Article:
5 Secrets for Communicating with Your Teenager

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By Debbie Pincus, MS LMHC

 

You and your teen: two different worlds, two different perspectives—and a giant disconnect that can make communicating frustrating. As a therapist and the mother of three teenagers myself, I know firsthand that the more you push your kids, the more they get defensive and dig in their heels. They become reactive in the form of explosiveness or shutting down and ignoring you.

 

When they are not exploding, they are thinking the following: “My parents don’t have a clue, so what’s the point of trying to explain myself? I’ll just tune them out.”

 

Clamming up or exploding are both ways your teenagers attempt to manage their stress and defend themselves. In fact, these may be the only ways your teen knows how to communicate when things get intense—which of course only causes more conflict.

 

Here are 5 secrets that I’ve foun ...

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Posted in:

  • Empowering Parents

Motivating the Unmotivated Child

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By James Lehman, MSW   

Over the years, parents have asked all the time about why their kids aren’t motivated and what they can do about it. How can you get your child to be more motivated? To do better in school? To even go to school?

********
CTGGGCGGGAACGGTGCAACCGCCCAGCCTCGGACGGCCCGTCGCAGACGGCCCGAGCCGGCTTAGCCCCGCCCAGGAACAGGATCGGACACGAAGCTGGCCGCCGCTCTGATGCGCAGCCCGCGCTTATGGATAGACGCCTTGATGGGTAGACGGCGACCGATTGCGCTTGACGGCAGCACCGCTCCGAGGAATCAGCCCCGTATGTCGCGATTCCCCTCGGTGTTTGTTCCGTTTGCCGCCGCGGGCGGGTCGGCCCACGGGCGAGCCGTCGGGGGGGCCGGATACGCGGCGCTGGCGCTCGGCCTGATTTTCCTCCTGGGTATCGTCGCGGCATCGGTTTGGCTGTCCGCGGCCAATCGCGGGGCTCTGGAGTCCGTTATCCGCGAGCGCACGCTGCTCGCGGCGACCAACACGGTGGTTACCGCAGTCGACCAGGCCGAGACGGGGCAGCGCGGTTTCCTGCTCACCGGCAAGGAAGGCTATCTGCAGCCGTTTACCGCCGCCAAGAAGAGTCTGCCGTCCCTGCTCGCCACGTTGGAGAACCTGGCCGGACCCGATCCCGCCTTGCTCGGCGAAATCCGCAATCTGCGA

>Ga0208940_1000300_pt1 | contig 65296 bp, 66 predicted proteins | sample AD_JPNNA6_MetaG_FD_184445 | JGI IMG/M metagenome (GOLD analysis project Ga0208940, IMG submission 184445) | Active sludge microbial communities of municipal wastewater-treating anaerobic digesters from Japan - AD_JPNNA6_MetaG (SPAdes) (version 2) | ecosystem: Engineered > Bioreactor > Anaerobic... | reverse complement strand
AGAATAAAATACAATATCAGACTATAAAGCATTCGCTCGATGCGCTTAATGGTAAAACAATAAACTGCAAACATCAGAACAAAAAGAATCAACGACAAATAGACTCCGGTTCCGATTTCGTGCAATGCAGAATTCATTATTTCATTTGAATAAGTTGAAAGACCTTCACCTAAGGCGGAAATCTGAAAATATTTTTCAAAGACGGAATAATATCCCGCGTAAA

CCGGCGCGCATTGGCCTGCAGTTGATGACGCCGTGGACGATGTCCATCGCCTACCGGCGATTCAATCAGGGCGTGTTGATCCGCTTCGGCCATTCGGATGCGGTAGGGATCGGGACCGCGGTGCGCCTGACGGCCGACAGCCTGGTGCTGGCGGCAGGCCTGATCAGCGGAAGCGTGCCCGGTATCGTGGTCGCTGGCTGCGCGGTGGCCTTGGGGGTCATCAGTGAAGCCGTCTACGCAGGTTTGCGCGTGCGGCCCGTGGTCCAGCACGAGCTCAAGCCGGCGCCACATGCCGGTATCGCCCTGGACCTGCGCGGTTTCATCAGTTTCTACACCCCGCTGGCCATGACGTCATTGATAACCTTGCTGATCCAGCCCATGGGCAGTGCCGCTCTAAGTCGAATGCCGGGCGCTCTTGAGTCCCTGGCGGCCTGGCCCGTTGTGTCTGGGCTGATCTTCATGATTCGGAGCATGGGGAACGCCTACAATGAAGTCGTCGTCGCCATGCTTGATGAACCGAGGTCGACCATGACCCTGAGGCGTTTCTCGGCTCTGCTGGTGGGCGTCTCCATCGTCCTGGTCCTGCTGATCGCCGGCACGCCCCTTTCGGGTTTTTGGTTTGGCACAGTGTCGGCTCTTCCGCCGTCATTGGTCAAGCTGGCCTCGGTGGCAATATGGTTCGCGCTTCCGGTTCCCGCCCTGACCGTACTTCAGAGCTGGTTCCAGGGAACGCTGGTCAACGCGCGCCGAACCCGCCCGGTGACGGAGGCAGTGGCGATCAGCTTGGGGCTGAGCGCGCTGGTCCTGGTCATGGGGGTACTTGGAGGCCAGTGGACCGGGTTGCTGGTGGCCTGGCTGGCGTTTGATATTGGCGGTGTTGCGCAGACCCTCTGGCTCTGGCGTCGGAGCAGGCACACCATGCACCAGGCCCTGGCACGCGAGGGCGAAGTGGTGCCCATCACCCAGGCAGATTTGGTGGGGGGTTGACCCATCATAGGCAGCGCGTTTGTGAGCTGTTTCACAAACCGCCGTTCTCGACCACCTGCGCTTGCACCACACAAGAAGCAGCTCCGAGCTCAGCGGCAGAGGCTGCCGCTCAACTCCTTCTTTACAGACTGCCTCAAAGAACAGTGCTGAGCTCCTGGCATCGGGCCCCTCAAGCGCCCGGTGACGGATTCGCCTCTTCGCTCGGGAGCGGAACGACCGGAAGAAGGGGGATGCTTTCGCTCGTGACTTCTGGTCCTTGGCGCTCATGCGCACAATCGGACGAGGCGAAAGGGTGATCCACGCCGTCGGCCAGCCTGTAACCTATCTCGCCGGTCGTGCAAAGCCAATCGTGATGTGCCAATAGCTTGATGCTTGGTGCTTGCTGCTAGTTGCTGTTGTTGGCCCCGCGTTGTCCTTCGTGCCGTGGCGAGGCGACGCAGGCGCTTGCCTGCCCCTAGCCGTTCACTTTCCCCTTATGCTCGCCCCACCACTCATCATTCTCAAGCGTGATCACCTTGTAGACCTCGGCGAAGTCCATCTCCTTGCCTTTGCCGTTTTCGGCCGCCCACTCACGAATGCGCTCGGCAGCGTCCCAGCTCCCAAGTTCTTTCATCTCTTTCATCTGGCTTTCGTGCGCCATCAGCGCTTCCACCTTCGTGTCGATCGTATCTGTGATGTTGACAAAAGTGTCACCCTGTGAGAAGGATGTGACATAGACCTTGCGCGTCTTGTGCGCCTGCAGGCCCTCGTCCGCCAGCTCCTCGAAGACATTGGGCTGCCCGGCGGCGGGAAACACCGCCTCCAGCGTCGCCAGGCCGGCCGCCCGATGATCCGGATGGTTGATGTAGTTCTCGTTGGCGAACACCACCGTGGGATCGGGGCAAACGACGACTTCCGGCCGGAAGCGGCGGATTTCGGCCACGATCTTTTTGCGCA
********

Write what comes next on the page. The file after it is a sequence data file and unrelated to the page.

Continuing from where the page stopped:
The important thing to remember is this: your child is motivated. They’re just motivated to resist you and others when they do not want to do something. The key is to learn how to turn their negative motivation into a positive one.

        Here is what I always advise for the most common and frustrating motivation issues that parents face.

   Q: When a child becomes unmotivated, won’t get out of bed, won’t do homework or participate in activities, what is he trying to tell the parent through this behavior?

When we’re talking about kids not getting out of bed, not doing their homework or school assignments or not wanting to ge ...

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Posted in:

  • Empowering Parents

an alternative to worry

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   A law-abiding, honest man received a voicemail that said, “This is officer _______ from the police department. Please call me at this number.” Immediately the man began to worry—afraid that somehow he had done something wrong. He was afraid to return the call, and he even spent sleepless nights running through possible scenarios—worried that he was in some kind of trouble. The officer never called back, but it took weeks for the worry to go away.

Jesus asked an interesting question about worry: “Can any one of you by worrying add a single hour to your life?” (Matthew 6:27). Perhaps this can help us rethink our tendency to worry, because it suggests that it doesn’t help the situation we’re concerned about.

When problems are on the horizon for us, maybe we can try the following two-step approach: Take action and trust in God. If we can do something to avoid the problem, let’s try that route. We can pray for God to guide ...

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  • From the desk of the Chaplain

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